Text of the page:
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In Arkansas, you don't pay tax on a used vehicle.. Sam got his sales tax when it was first purchased..What a concept !! you go Razor Backs !!
Maybe some of you guys can answer this. I am thinking of buying a new bike here in California and will be moving to another state (don't know which one yet) and I have been looking at other states and they have "vehicle assessment tax" or "property tax" on the bike. So, essentially I am paying the tax/registration here in California ($2,000 on a $20,000 bike). As far as property taxes go, they are paid every year here in California for homes but the "use tax" for the bike is a one time payment. What about other states? Do you have to have your bike reassessed every year in order to get new plates? I am looking at Arkansas, Missouri, Tennessee, and North & South Carolina. Any of you guys from those states that can shed some light on this? Thanks
In NC you will pay yearly property tax on all registered vehicles. You dont have to have the vehicle assessed, they have a value table based on just make/model/year... you pay what they think the value is.
I have the title and signed the back, oddly enough i went to my state dmv site on FB and the guy must be a biker as i sent a pvt msg, no names of course and he wrote back twice, I have to pay the tax, but dont have to register it, if we do the swap and no money chnages hands, the dmv clerk looks up the bluebook value and we pay taxes on that amt...Ill see what happens..Thanks for the reply
holy cow, that sounds like something California would have.
In WA state you can write "Gift" in the spot where you're supposed to write the price and pay very little to license a used vehicle. I've done this quite a few times. No eyebrows raised at the DMV when I did. My friends do this too.
Mayor of BBQ, on your Ambo and your Breva what percentage is the property tax and do they go by the Nadaguides to formulate the value?
It's my understanding that in states where they assess personal property tax on vehicles yearly they also asses much MUCH lower real estate taxes than states that don't asses personal property taxes.A quick look at Zillow gave me a real estate tax of $2-3k on a 2600 SQ ft property in Asheville. I saw similar numbers on a few Charlotte NC listings.Comparatively I've seen figures on similar valued/sized homes in PA more around $8k/year and NJ more around $10-12k/year. PA and NJ both being states in which I've lived that don't asses personal property taxes annually on vehicles.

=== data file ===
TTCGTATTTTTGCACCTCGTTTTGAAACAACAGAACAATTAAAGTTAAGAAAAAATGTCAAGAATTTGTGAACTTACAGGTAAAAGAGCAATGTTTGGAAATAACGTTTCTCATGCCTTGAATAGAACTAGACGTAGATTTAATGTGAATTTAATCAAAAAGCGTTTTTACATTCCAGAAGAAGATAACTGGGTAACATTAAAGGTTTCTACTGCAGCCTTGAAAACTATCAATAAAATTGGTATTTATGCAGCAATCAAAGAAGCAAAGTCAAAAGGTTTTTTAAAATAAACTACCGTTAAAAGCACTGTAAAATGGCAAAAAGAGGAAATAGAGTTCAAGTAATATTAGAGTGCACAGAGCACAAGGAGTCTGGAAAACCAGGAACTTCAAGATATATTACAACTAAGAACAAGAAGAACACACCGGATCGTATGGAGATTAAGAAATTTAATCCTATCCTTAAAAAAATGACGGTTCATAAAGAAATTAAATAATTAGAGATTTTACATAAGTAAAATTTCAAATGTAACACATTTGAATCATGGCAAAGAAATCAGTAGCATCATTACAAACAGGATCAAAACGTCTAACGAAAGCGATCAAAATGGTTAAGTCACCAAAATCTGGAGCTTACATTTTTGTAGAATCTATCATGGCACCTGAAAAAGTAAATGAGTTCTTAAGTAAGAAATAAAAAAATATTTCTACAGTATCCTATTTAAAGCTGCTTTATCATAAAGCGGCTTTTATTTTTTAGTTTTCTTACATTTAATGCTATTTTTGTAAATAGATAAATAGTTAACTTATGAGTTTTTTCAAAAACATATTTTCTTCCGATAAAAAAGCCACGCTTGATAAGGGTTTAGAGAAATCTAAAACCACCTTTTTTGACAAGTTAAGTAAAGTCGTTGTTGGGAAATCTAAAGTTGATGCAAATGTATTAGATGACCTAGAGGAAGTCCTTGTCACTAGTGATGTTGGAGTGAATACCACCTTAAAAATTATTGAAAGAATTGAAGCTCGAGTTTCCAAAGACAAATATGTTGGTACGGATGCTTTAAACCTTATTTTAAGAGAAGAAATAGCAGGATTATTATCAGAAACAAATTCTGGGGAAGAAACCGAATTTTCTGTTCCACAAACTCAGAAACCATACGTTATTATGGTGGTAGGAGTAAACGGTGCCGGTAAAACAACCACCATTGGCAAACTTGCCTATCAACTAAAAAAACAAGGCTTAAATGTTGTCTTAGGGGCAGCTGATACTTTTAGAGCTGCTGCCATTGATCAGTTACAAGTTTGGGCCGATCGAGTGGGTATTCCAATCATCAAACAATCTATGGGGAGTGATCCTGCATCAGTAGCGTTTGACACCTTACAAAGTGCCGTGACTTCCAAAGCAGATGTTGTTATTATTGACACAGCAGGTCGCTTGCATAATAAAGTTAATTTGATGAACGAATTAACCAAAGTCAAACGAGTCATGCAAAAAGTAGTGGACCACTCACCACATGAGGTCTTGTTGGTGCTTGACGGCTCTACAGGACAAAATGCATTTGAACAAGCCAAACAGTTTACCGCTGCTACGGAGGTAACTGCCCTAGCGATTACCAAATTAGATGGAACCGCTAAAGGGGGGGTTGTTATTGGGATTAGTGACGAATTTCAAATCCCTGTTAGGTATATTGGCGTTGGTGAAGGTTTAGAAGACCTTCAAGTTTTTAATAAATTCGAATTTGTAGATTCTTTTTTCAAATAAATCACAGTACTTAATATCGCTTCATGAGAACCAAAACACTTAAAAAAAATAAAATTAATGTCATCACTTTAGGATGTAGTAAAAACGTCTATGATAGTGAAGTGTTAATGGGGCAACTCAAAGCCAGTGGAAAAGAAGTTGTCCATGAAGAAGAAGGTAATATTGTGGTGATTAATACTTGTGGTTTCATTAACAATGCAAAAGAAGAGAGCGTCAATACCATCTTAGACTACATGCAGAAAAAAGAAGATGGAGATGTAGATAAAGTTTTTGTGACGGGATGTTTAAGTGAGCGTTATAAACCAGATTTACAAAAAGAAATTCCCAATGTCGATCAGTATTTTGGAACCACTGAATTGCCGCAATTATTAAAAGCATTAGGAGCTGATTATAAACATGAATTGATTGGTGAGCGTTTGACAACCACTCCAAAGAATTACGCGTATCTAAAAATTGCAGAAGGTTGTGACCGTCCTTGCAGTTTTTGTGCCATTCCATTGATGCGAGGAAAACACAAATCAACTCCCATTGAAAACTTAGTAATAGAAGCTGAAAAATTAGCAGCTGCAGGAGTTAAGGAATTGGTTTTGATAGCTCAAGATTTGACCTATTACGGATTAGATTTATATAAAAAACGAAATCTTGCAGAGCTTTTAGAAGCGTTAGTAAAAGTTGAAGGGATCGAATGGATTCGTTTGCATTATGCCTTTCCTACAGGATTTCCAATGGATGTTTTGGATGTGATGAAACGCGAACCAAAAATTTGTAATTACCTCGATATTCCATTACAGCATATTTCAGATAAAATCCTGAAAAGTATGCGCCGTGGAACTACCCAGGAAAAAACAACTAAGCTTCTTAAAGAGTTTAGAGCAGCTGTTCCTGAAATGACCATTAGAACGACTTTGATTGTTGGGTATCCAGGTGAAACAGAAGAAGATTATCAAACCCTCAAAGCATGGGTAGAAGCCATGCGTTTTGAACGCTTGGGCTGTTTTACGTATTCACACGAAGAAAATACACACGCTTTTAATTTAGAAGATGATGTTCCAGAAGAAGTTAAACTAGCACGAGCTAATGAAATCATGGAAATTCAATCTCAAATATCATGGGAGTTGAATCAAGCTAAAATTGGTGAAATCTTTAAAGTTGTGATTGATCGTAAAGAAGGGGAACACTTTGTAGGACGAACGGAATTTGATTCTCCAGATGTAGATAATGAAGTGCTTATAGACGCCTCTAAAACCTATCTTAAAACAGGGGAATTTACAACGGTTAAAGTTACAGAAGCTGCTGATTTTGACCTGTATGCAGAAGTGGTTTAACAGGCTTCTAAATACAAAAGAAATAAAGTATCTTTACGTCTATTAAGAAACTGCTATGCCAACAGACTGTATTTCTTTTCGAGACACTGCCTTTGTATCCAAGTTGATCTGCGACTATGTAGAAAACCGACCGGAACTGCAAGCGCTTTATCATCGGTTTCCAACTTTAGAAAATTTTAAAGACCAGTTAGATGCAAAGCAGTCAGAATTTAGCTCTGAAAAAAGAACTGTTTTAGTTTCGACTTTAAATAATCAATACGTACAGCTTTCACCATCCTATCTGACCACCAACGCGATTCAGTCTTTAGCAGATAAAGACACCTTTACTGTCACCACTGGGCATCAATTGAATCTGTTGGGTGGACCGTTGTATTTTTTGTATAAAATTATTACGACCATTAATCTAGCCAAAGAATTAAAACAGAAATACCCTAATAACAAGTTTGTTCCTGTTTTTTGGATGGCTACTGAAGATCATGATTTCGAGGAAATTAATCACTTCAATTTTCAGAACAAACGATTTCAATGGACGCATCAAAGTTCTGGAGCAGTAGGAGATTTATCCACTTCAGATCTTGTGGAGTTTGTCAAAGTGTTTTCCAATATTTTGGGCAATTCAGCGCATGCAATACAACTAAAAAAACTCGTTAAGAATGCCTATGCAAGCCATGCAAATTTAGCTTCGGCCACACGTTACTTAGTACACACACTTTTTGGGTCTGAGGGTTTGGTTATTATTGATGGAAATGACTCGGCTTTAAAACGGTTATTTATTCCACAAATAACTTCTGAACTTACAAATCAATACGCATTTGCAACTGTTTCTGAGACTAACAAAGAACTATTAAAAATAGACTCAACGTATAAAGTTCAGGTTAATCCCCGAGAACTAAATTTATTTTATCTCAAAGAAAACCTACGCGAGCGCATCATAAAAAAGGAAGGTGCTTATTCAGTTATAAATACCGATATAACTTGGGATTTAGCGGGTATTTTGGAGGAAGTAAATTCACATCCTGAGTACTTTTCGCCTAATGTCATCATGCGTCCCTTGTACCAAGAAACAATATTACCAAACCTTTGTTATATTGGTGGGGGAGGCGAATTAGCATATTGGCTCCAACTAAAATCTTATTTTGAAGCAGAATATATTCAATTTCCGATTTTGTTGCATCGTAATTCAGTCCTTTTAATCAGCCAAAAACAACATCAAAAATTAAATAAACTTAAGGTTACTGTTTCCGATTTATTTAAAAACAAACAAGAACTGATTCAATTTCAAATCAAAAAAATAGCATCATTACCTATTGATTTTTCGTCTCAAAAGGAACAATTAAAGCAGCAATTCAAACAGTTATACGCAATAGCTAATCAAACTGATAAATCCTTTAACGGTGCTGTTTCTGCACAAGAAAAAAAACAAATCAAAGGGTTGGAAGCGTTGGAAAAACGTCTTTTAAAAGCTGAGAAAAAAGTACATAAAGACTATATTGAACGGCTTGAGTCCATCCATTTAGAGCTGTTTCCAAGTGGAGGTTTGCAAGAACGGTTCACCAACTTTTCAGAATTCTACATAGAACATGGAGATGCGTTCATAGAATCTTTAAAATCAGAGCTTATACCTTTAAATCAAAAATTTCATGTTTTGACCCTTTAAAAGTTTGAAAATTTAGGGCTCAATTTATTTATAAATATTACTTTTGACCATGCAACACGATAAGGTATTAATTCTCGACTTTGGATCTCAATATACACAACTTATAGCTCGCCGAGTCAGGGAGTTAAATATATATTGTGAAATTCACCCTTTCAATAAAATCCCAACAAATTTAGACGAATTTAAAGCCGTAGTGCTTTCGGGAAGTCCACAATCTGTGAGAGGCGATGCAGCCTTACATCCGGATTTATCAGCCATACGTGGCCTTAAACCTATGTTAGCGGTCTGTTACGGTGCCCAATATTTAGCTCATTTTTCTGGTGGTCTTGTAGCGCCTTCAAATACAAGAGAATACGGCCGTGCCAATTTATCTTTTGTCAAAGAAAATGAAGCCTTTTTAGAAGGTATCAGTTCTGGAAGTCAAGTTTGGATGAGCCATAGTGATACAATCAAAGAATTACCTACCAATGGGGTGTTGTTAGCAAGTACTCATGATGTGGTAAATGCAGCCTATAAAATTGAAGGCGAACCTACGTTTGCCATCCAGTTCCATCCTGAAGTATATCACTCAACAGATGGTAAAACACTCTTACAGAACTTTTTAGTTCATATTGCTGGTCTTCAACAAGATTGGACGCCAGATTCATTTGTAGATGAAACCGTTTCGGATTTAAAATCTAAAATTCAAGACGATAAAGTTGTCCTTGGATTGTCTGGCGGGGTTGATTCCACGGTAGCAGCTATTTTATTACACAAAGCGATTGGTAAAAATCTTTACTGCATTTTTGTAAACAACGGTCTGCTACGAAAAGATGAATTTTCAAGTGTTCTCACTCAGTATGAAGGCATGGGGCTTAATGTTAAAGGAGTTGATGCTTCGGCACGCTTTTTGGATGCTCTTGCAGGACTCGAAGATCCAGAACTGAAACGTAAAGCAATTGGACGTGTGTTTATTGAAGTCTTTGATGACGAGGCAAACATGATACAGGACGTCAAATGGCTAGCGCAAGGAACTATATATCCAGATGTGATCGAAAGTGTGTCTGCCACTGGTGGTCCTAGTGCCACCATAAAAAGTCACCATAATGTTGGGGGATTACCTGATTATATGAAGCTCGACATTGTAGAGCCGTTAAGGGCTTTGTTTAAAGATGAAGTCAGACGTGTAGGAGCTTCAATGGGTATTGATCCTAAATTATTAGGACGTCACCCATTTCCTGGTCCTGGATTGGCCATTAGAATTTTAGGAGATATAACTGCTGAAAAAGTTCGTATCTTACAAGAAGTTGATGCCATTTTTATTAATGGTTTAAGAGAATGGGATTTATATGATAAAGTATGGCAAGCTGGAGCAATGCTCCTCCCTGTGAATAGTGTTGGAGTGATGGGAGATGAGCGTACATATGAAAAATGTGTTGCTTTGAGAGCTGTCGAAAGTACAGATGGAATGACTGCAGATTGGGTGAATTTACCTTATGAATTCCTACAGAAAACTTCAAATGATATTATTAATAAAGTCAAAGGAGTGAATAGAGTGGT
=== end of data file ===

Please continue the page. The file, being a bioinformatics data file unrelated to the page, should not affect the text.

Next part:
Kev - You're point is not lost on me: The government is going to get their share no matter how they split it up.In NJ my property taxes were more than twice what I pay up here in Massachusetts. Yet when I moved up here people referred to it as "Tax-achusetts". Well, they just tax more items at a lower rate... same total $, just spread across more individual 'taxes'.Your state has low/no sales tax? Your real-estate taxes will be higher than the states that have 7-10% sales tax.Your state charges some type of annual use/excise tax on vehicles? Your real-estate taxes will be lower than the the states that don't.They'll get your $, one way or another.
More or less agreed, but I'm pretty sure there are states that overall tax a LOT less (TN from TwoWheel's example, and NC doesn't seem to be making up the difference in NJ real estate taxes elsewhere).Here in NJ we've got:* HUGE Real Estate taxes* A progressive income tax - we pay around 6.5%* A sales tax of 6.625% (excluding only non-preparred food, household paper products, medicine, and clothing, yes this tax includes vehicles upon initial registration minus trade value if through dealer)* A tax of 50.7 cents a gallon on fuel (4th highest in the country)There's more, but those are the highlights.In trade we have excellent road repairs. Granted there are plenty of bad roads, but when they come in to repair one they don't screw around, then grind, pave, and paint miles and miles a day at any one location. We have to get our cars inspected after they are 5 years old, and then only every 2 years, and only for emissions. Inspections are free and pretty quick at state drive through centers.We have done away with motorcycle inspections. The law states essentially that riders have the most to lose by not maintaining their rides and therefore they are on their own. But we pay for these things.
Well, the advantage if I bike here is that I am buying from a very reputable dealer just 5 miles away. So if I have any warranty issues I can have them resolved very quickly. Plus, I can break in the bike on roads that I know well. When I move and I have to pay a "use/sales tax" then, I will have to grin and bear it. One thing I have noticed is a lot of states have an historic vehicle classification which lowers the amount paid for registration etc. California does not have that at least to my knowledge. It is still $140 a year for the Ambo.
Definitely some states overall tax burden is higher than other states.Personally I prefer sales tax over property taxes. When I retire I can choose to not consume as much, but will still have to pay my property tax. They keep raising the value of property until many retired folks can no longer afford to remain in their homes.
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